ECCLESIASTES. One of the books of the Old Testament. The title in the Greek Bible, transliterated in the Latin and some modern versions, is a rendering of the Hebrew Qoheleth. Plato ('Gorgias,' 452 E) and Aristotle ((Poli tics,' iii, 1) use the term for "a member of the assembly.' The Hebrew word is a feminine participle in the simple stem of a denominative verb derived from qahal, It occurs nowhere else than in this book, and in the present text is clearly a designation of Solomon, probably invented by the author on the basis of 1 Kings viii, 1ff, where the king assembles the elders of Israel and addresses them (accord ing to 2 Chronicles vi, 13 from a specially con structed brazen scaffold), to describe the wise monarch on whose lips he places his diatribe as the orator par excellence. Luther's translation "Der Prediger" and the English alternate title "The Preacher* have a somewhat different con notation. Less probable are the views that the word indicates 'collector of wisdom, theoreti cal and practical' (Rashi, Ibn Ezra, Ibn Ghiyyat, Tanchum), or "collector of the opinions of the wise' (Grotius), or "gatherer of an assembly of sages' (Jepheth ben Ali, Delitzsch) ; or that "wisdom" is understood as the speaker (Grzcus Venetus, Baruch ibn Baruch, Ewald, Hitzig, Kleinert, Derenbourg) ; or that the title means "popular sayings," or "words in tended for public use' (Kamenetzky).
In the Hebrew manuscripts and printed edi tions Ecclesiastes is one of the five megilloth, or "rolls,' and is placed between Lamentations and Esther. This position is probably not much older than the 12th century when it apparently began to be read at the feast of tabernacles. In the Talmud 'Baba bathra' 14b, 15a, the five rolls are not put together, and in the Greek Bible the book follows Proverbs and precedes Can ticles, an order that has been adhered to in the later versions. When it was first read in the synagogue as "Scripture' is not known. That it was quoted as such by Simon ben Shetach in the reign of Alexander Jannmus, by Baba ben Buta in the time of Herod, and by Gamaliel I is vouched for only by late and scarcely re liable testimony (Pal. Talmud 'Berakoth' vii, 2; Bab. Talmud 'Baba bathra' 4a). Questions as to its canonicity arose in connection with the Pharisaic innovation of washing the hands after contact with sacred books. The school of Shammai held that it did not defile the hands, consequently was uncanonical, while the school of Hillel maintained that it did. The council of Jamnia, c. 90 A.D., was in doubt, but the majority seems to have admitted its canonicity ; vet a cen tury later Jehuda ha-nasi• declared: °Qoheleth is disputed '° (Mishna 'Yadaim' iii, 1; (Edu yoth' v, 3).
The critical apparatus by which it is gen erally possible to restore, at least tentatively, the original text of a biblical book is, in the case of Ecclesiastes, regrettably limited. It has been seriously questioned whether a Greek trans lation existed before the 2d century A.D. Following a suggestion of Freudenthal, Gratz reached the conclusion that the version in our manuscripts was made by Aquila, and this view was accepted by Renan and Kiinig. Dillmann maintained that the original Greek text had only been worked over by the aid of Aquila's, and this was also the opinion of Klostermann. But McNeile has convincingly shown the im probability of this theory. Since Jerome refers to two editions of Aquila's version, he assumes that the text in our manuscripts is the first of these and that Origen inserted it in the column devoted to the so called Septuagint, because the Alexandrian version did not contain this book, while the second edition was placed in the Aquila column. These conclusions have been adopted by Barton. Swete ((Introduction to the Old Testament in Greek,' 1900) and Reider assign the present text to "the school of Aquila.' Since the Syro-Hexaplaric version represents our Greek text, there can be no doubt that it essentially goes back to Origen, and the problem is how this critic, who must have recognized the school" as quickly as the master, could have substituted it for the Alexandrian version, if one was known to him, or in any case how he could have been silent about the matter. An earlier version might conceivably have been lost, as has that on which Theodotion's recension is supposed by many scholars to be based. If the author of Wisdom of Solomon ii, 1-9, whether he lived in the 1st century B.C.• or at the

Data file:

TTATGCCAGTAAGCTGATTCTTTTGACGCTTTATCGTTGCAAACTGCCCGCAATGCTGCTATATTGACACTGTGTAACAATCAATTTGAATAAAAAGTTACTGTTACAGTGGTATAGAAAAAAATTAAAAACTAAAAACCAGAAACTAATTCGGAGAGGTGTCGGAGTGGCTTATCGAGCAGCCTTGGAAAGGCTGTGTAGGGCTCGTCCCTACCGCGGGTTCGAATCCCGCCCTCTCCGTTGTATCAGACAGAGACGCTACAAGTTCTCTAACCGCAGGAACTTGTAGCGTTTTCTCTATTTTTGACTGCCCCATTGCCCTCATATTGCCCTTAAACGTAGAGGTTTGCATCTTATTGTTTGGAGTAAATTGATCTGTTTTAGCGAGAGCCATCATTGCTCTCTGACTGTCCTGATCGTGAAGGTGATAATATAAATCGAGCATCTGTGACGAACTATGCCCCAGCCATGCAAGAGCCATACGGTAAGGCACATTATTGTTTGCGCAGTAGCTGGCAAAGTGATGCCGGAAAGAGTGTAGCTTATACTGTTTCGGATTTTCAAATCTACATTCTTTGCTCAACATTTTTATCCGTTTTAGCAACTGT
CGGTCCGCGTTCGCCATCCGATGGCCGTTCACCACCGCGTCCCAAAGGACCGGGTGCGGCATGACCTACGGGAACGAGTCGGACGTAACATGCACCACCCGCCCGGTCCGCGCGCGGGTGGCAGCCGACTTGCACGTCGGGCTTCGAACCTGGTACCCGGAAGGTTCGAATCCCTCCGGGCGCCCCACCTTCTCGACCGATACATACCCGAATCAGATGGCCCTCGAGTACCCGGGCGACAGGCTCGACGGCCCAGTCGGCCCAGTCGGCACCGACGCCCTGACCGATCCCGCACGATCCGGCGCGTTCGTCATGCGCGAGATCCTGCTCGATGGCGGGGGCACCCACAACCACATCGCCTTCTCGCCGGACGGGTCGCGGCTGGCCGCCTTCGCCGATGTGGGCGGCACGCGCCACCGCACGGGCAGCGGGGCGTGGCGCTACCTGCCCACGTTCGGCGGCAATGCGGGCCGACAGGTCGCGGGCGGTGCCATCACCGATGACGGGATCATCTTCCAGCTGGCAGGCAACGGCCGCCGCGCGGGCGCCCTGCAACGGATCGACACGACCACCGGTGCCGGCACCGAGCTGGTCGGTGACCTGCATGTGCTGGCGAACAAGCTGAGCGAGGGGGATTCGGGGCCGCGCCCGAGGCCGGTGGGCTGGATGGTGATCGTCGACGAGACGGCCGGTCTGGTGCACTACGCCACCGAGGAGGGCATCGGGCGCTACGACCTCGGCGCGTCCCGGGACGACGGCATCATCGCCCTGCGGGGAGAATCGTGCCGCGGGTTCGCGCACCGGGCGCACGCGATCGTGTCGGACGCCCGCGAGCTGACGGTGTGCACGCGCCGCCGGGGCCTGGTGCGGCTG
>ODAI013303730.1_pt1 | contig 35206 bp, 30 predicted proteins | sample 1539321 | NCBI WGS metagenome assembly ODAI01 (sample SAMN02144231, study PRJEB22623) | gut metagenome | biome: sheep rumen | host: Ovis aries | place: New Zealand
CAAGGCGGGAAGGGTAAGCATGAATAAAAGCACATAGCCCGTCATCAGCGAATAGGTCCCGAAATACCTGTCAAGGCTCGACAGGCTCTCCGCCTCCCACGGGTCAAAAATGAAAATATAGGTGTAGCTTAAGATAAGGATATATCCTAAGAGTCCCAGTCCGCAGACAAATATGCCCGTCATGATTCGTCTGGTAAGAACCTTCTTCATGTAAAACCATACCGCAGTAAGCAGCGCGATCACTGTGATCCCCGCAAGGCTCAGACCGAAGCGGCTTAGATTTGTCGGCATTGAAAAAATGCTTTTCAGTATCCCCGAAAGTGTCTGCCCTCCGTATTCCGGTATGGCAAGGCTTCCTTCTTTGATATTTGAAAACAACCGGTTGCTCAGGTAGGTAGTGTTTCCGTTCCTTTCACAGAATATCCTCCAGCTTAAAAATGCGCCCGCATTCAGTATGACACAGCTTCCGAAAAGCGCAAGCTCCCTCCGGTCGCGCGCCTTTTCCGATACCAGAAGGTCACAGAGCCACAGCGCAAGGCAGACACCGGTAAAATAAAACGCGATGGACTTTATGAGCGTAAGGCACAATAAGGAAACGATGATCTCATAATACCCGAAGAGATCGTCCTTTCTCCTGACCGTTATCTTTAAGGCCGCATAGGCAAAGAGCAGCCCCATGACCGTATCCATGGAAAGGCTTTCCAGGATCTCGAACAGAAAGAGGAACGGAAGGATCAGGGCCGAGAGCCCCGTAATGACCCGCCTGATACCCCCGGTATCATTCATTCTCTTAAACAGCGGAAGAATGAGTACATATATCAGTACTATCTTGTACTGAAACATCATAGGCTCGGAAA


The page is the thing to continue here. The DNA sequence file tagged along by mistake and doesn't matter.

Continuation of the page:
time of Caligula, really undertook to cor rect certain sayings of Ecclesiastes or misinter pretations of their trend, as appears probable, it is likely that he had before him a Greek translation, and it is not inconceivable that Aquila may have used it to some extent in his first edition, before he began to apply his prin ciples more rigorously. Unfortunately, there are no quotations of the book in Philo, Jose phus or the New Testament, and few in early patristic literature. It is thought that the frag ments from the Aquila column represent Aki ba's recension of the Hebrew text, while the first edition of Aquila may have preserved readings of a pre-Akiban text. Among the early versions, the Syriac Peshita and the Latin Vulgate are derived directly from the Hebrew; the Old Latin, Sahidic, Arabic, Armenian, and Slavonic are translations of the Greek text. In the Sahidic, ix, 4—x, 3 is lacking, probably because this section did not harmonize with the prevailing ascetic sentiment among Coptic Chris tians. Of the Syriac version, made from the Greek by Paul of Tella, a photolithographic re production was published by Ceriani in 1874. The integrity of the book was not questioned by those who in earlier times were struck by its apparent contradictions and conflicting senti ments, Pope Gregory I and many mediaeval writers assumed that thoughts not approved by the author were given expression only to be corrected, so that the work had something, of the nature of a dialogue. This interpretation was naturally favored by scholars who under stood the title as designating a °collector." When the difficulty of ascribing the book to Solomon began to be realized, speculation in creased as to the origin of the sentiments in troduced to be corrected. If already Jerome, Gregory I, and Bar Hebrmus had suggested a similarity to Epicurus, Empedocles, Aris tippus, and the Cyrenaic philosophers, Luther thought of actual extracts from writers in the library of Ptolemy III Euergetes in Alexan dria : Grotius apparently had Oriental philoso phers in mind; Yeard supposed the book to be a dialogue between a sensual worldling and a God-fearing Jew; Herder heard two voices in it, one of a somewhat audacious seeker, and another of a teacher who sets him right; Bergst found in it a dialogue between a modern Qoheleth who had become a Greek sophist and an orthodox teacher represented by Solomon; and Bertholdt adopted a similar view. This tendency inevitably led to a denial of the unity of the book. Van Limburg-Bouwer believed that two different works were united by an editor who interpolated the original with long excerpts from another document written by a sceptic. In addition to the idea of dislocations, already put forth by Van der Palm in 1784, Bickell and Haupt also accepted the theory of interpolations on a large scale, but supposed the sceptic to be the original author. Bickell's no tion of dislocated leaves has been shown to be archzologically untenable, and although Haupt's view is not subject to the same objec tions and the book of Ecclesiasticus reveals the possibility of such dislocations, it is not easy for even the most ingeniously and tastefully arranged anthology to win recognition as a reliable reconstruction of a lost original. Sieg fried supposed that the original book was inter polated by an Epicurean Sadducee, a pious Chasid, a wisdom-teacher, and at least three others. While Dillon and Lauer have adopted this analysis, it has been modified by McNeile who assumes that the book was edited by an admirer employing the guise of Solomon, and interpolated by the annotations and criticisms of two contemporary thinkers, one adding more or less isolated apophthegms bearing on life and nature, another a pious Jew following the calm and untroubled path convic tion, and substantially the same position has been taken by Barton, though he somewhat re duces the number of interpolations. On the other hand, Kuiper found it unnecessary to re move gnomic sayings that did not contradict the thought of the original author. Proceed ing on the assumption that the bulk of the book constitutes the commentary of a later writer on a collection of popular proverbs, Kamenetzky tentatively sought to restore this collection, in cluding i-iii and single verses in the later chap ters.